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More short stories and a novelette by Brian Staff are available in No man is an island. Click here to go to Amazon to get it.

Scientists Get it Wrong (Again)

One of a series of pieces that exposes the faulty theories that scientists have derived as a way of keeping themselves in jobs and keeping the rest of us in the dark. Other pieces cover subjects such as Relativity, Yawning, and PMS.

Scientists Get it Wrong – the Weather

By Dr. Brian Staff

Scientists tell us the weather is brought about by the interplay among all sorts of entities including air mass, sea currents, the eruptions of volcanoes, the movements of celestial bodies, and other factors. Those who dabble in Chaos Theory will add that a butterfly flapping its wings in some remote Amazonian rain forest has an effect on the weather, however minute, because everything is related to everything else, in one big universal blob of interdependent coexistence.

“Hogwash!” cry the truth-seekers at the International Institute for Demonstrating that Scientists Get It Wrong and Constantly Reminding Them of That Fact (I.I.D.S.G.I.W.C.R.T.T.F. for short).

The weather isn’t anything like as complex as self-interested meteorologists take delight in pretending. In fact, it isn’t complicated at all. The weather is simply the weather, a thing, just like a Ford Mustang is a thing, and it’s just as predictable and reliable as Microsoft Windows - well, perhaps that’s not a perfect analogy, but you get the point. In fact, the weather is determined by a “rule-based” system, similar to the legal system (i.e. it always manages to do the thing that you least expected and least wanted it to do).

For example, if your worst enemy has an outdoor wedding, the weather will be spectacular, whereas if you have an outdoor wedding, the temperature will drop, the heavens will open, and everyone will have to run indoors, soaking wet, where they will proceed to get drunk and argumentative, will engage in fist-fights, hurl gross insults at the bride’s mother and engage in rowdy discussions regarding the groom’s pre-marital chastity and the likelihood of his post-marital fidelity.

Another rule dictates that if you have a week of glorious weather which you can merely observe through the window of your stuffy office, it follows that the weekend will see storm clouds roll in, prefacing torrential rain that leads to power outages and local flooding, which will coincide with a hole appearing in your roof, which just so happens to be over the kitchen range, so that when the power comes back on it causes your electricity to short circuit, starting a fire on precisely the same weekend that the local fire department has lost use of it’s telephone system (due to the weather, of course) thereby making them unable to hear of your emergency or respond to it.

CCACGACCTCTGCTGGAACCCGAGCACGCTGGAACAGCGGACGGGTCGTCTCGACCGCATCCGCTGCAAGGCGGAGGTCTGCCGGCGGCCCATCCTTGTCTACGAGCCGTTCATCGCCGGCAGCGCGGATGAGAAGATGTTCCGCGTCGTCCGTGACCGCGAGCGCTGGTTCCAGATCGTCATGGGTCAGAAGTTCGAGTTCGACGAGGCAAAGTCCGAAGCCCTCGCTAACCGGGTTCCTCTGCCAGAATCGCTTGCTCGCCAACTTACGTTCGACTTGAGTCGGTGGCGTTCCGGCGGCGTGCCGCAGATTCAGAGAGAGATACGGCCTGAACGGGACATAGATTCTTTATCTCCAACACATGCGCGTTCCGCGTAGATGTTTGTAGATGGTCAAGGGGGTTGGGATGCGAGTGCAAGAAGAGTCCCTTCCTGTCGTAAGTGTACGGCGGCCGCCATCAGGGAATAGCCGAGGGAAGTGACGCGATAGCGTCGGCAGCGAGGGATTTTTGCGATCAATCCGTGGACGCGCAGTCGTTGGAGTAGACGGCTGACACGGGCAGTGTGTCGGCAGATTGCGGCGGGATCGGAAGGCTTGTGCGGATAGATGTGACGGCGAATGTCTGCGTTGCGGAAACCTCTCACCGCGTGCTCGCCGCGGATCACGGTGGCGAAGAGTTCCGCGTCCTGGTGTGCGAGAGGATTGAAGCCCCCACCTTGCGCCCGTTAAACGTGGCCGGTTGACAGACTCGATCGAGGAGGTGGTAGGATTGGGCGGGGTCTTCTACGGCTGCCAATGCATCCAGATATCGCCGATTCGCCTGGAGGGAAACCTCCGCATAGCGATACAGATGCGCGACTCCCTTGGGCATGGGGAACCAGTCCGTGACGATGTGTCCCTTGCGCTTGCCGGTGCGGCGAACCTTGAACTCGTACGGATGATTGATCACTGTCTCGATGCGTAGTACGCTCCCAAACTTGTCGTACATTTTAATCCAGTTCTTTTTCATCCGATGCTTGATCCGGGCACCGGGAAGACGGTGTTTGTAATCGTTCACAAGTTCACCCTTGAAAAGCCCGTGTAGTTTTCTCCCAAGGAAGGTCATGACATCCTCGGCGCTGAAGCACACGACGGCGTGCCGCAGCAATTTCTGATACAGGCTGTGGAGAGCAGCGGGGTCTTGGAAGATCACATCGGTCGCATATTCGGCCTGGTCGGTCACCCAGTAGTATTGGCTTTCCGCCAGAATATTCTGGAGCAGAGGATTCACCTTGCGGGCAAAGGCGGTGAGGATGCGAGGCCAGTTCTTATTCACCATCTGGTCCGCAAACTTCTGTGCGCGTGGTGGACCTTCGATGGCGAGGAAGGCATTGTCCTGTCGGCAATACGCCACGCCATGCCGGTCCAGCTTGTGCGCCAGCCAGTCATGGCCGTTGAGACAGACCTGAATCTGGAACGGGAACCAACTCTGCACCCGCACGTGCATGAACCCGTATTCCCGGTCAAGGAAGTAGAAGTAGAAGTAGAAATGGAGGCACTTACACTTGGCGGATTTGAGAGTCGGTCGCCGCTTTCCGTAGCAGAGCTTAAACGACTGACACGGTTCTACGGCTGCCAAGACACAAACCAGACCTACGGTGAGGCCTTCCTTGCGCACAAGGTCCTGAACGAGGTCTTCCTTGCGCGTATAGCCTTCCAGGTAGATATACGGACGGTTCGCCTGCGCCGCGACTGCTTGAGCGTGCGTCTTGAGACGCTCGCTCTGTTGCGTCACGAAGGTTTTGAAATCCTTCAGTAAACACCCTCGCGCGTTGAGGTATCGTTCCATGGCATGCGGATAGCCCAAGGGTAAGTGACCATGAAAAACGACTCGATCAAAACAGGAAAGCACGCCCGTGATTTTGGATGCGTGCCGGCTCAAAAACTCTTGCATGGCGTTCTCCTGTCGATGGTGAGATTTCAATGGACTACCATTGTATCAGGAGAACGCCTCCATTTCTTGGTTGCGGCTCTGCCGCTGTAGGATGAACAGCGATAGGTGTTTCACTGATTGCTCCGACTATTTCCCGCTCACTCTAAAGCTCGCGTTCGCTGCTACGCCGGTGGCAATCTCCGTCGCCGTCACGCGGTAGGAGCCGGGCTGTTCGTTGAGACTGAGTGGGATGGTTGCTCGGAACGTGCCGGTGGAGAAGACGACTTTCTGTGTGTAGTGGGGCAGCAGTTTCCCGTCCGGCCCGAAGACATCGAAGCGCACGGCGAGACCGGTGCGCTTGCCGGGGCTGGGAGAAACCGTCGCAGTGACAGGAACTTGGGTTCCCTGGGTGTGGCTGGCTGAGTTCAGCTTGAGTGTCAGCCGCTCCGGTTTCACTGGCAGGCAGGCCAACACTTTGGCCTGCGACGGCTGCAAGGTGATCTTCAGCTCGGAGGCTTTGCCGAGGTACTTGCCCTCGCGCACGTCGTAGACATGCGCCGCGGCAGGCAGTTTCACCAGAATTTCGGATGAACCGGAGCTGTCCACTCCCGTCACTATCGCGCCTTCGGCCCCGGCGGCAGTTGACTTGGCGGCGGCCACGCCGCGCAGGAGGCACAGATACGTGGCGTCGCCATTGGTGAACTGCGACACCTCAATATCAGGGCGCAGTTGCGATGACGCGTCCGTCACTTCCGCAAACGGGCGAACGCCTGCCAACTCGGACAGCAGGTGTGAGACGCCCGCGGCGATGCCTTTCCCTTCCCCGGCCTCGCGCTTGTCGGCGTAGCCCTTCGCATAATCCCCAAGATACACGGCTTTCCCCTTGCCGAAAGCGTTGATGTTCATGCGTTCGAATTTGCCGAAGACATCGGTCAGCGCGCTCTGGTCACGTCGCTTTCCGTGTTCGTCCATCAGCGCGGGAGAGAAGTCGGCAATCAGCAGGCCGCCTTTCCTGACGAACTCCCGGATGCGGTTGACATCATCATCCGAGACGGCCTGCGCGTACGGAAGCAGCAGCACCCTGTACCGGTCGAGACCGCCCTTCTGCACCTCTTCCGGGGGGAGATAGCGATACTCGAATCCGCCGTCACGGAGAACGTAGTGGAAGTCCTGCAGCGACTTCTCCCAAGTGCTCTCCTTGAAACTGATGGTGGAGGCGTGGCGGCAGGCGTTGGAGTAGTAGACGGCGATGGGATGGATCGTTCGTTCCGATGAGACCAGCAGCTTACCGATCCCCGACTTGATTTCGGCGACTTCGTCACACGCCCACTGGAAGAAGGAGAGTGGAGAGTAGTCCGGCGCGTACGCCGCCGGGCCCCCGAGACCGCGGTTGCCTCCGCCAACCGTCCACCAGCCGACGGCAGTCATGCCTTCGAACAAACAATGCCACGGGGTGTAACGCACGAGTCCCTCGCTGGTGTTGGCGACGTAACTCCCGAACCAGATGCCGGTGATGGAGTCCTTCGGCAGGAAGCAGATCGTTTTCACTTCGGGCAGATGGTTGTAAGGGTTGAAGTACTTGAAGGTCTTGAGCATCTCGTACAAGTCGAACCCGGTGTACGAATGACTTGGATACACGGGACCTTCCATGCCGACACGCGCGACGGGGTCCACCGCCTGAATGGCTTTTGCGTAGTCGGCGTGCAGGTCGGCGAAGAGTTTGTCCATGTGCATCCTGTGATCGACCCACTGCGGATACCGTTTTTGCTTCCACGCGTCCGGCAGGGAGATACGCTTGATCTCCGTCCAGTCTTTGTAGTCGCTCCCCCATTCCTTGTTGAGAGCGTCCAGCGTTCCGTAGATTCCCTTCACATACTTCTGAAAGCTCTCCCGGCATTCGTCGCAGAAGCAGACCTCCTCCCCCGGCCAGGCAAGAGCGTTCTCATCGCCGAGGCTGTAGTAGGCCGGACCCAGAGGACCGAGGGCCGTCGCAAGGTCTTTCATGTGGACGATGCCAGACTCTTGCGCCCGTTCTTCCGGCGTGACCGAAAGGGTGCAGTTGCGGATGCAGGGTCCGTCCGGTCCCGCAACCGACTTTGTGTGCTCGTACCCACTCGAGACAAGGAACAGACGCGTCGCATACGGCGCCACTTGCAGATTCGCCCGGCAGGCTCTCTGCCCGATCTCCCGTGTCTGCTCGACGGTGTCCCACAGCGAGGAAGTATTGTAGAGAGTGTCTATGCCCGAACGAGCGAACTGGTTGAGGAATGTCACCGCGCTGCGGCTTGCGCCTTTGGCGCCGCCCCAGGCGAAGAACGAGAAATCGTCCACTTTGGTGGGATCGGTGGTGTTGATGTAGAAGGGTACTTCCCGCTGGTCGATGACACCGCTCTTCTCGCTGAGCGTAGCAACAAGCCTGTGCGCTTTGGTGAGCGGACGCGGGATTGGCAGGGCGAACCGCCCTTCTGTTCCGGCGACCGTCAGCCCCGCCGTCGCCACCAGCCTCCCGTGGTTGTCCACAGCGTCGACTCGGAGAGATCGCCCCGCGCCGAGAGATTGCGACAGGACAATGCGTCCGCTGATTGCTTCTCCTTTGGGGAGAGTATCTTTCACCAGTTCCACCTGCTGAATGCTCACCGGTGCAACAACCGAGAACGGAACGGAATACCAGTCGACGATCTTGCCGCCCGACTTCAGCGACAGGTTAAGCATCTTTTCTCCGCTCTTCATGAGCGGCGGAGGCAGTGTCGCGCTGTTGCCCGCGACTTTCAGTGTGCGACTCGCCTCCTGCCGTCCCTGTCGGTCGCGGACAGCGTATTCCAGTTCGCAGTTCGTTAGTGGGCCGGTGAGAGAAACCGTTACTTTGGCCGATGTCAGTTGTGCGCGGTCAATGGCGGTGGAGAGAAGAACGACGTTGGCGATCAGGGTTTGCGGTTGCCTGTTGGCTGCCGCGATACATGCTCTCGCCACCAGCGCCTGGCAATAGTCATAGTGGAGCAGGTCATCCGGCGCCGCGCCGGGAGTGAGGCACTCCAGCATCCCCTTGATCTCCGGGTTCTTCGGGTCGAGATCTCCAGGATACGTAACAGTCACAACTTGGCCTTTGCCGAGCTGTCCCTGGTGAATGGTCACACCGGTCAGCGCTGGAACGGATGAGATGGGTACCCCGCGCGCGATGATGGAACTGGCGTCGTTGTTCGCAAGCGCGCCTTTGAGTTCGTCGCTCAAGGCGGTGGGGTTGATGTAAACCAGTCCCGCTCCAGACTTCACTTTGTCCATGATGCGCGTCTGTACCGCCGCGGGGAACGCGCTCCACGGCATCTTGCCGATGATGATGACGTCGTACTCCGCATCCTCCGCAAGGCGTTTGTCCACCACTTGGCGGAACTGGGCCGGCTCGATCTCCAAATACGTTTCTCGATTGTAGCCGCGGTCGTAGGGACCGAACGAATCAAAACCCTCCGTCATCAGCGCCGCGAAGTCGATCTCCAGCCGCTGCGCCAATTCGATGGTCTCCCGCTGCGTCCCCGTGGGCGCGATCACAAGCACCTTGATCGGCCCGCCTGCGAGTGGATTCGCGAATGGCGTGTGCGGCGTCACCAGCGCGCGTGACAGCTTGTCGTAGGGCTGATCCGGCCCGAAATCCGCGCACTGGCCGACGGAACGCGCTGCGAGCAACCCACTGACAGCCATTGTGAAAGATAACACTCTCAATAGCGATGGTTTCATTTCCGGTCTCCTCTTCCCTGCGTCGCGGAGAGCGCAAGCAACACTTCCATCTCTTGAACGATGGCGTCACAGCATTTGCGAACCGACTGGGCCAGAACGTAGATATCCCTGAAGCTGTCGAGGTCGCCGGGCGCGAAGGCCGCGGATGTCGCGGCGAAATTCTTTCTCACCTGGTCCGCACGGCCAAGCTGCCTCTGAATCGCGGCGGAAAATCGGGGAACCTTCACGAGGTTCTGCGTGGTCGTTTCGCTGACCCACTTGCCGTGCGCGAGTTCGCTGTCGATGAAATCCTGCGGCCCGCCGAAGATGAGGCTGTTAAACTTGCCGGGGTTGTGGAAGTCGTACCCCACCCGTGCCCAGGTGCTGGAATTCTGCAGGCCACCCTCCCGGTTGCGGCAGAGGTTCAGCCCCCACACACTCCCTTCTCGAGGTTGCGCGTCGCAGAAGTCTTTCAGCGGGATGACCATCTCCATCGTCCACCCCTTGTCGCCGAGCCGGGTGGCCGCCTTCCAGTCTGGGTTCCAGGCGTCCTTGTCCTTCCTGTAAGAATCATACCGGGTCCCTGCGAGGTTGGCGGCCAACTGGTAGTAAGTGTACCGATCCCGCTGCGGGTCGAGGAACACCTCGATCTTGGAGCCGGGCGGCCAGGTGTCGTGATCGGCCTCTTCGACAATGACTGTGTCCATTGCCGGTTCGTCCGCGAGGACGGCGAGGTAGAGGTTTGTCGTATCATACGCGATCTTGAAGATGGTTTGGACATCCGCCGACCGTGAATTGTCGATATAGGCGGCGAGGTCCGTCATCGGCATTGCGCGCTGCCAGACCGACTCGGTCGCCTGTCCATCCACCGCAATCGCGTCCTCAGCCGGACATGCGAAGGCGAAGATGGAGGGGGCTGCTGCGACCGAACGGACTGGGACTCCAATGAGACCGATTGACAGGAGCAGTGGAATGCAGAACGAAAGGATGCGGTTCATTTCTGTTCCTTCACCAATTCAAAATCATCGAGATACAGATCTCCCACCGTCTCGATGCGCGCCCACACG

Another rule dictates that if you live in a notoriously rainy place, and decide to go to the Caribbean to catch some sunshine, your trip will coincide with the period when your home territory has the best weather it has experienced this century, whereas the place that you visit will unexpectedly suffer the worst weather that any place in the world has experienced in the past five thousand years. In your place of vacation you will constantly be reminded by the locals that “normally it’s beautiful here at this time of year”, and when you get home you will be confronted by your sun-tanned neighbors who will delight in telling you that the good weather was great, but now they’re glad it’s come to an end so that they can avoid watering the garden every day - needless to say, your own garden now resembles the Sahara desert, complete with the carcasses of dead wildlife and cracks in the earth that you could fall down and never reappear from.

Another rule comes from the Theory of Relativity (see Scientists get it Wrong – Relatively Speaking). Weather is relative, which means that from your relative viewpoint, a rainstorm in your area on a day you are planning a barbecue = a severe storm that causes car crashes in an adjacent town = a tornado that rips off roofs in an adjacent city = a monsoon in an adjacent country that leads to minor devastation = a five year drought in an adjacent continent that results in major devastation = a meteorological catastrophe in an adjacent planet that brings about the end of a civilization = a hailstorm in New York that causes postponement of a World Series baseball game.

One of the most familiar rules is that if the weather looks threatening and you decide to take an umbrella with you when you go for a walk, it most surely won’t rain. Whereas if the weather looks as if it’s set in for a million year drought and you decide that an umbrella is about as necessary as a thesaurus when watching the Playboy Channel, then it most certainly will rain like the clappers and you will end up as wet as a bottom-feeding fish that has never ventured more than a few inches from the floor of the deepest oceanic trench.